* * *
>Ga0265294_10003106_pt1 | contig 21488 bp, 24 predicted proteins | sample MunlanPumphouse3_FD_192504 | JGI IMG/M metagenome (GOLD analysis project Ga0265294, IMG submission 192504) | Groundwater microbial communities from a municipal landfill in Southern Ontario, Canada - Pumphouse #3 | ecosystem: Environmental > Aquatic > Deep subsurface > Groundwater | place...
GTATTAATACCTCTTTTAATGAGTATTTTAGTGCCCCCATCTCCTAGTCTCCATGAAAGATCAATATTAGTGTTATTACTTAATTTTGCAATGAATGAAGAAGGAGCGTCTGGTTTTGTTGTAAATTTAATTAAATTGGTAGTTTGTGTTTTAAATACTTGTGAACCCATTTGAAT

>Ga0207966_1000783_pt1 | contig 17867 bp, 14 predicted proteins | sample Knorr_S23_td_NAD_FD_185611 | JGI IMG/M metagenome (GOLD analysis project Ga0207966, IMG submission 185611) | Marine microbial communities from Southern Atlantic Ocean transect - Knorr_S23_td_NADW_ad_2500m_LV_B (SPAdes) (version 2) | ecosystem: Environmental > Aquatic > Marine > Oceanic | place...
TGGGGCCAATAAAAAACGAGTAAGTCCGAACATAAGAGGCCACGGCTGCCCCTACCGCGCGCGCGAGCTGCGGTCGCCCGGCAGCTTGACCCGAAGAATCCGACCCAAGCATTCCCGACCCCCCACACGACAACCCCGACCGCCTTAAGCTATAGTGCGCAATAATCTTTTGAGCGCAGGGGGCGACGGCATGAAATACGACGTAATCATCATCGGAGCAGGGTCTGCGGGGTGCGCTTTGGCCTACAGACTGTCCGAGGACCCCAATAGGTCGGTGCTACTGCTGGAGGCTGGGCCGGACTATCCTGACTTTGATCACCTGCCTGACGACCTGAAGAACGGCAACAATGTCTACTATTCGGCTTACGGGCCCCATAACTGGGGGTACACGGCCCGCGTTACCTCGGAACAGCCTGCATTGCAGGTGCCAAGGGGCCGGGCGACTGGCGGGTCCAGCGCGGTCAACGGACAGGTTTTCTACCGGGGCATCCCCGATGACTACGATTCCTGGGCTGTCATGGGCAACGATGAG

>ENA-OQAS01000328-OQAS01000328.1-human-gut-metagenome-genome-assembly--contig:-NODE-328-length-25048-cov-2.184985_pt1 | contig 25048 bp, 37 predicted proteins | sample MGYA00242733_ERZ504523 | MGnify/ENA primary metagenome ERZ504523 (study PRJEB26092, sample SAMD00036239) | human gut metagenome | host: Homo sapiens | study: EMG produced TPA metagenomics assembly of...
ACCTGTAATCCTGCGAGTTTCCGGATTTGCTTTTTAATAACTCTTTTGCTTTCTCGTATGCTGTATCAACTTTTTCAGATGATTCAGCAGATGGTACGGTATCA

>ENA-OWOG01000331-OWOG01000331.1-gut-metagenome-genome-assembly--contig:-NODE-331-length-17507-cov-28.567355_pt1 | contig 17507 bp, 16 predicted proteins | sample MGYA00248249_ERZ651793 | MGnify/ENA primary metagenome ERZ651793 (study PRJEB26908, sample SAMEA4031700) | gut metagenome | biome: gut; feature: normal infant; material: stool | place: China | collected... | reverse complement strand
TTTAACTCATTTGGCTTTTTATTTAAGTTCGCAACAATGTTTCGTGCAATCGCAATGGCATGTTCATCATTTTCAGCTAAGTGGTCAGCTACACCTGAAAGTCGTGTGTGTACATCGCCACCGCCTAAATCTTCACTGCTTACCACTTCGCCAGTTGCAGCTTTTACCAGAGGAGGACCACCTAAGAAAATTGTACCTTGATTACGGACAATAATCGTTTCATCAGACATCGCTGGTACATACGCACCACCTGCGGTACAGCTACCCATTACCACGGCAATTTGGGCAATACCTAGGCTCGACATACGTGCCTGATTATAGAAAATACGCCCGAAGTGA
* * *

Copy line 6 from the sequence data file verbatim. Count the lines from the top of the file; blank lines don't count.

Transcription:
ACCTGTAATCCTGCGAGTTTCCGGATTTGCTTTTTAATAACTCTTTTGCTTTCTCGTATGCTGTATCAACTTTTTCAGATGATTCAGCAGATGGTACGGTATCA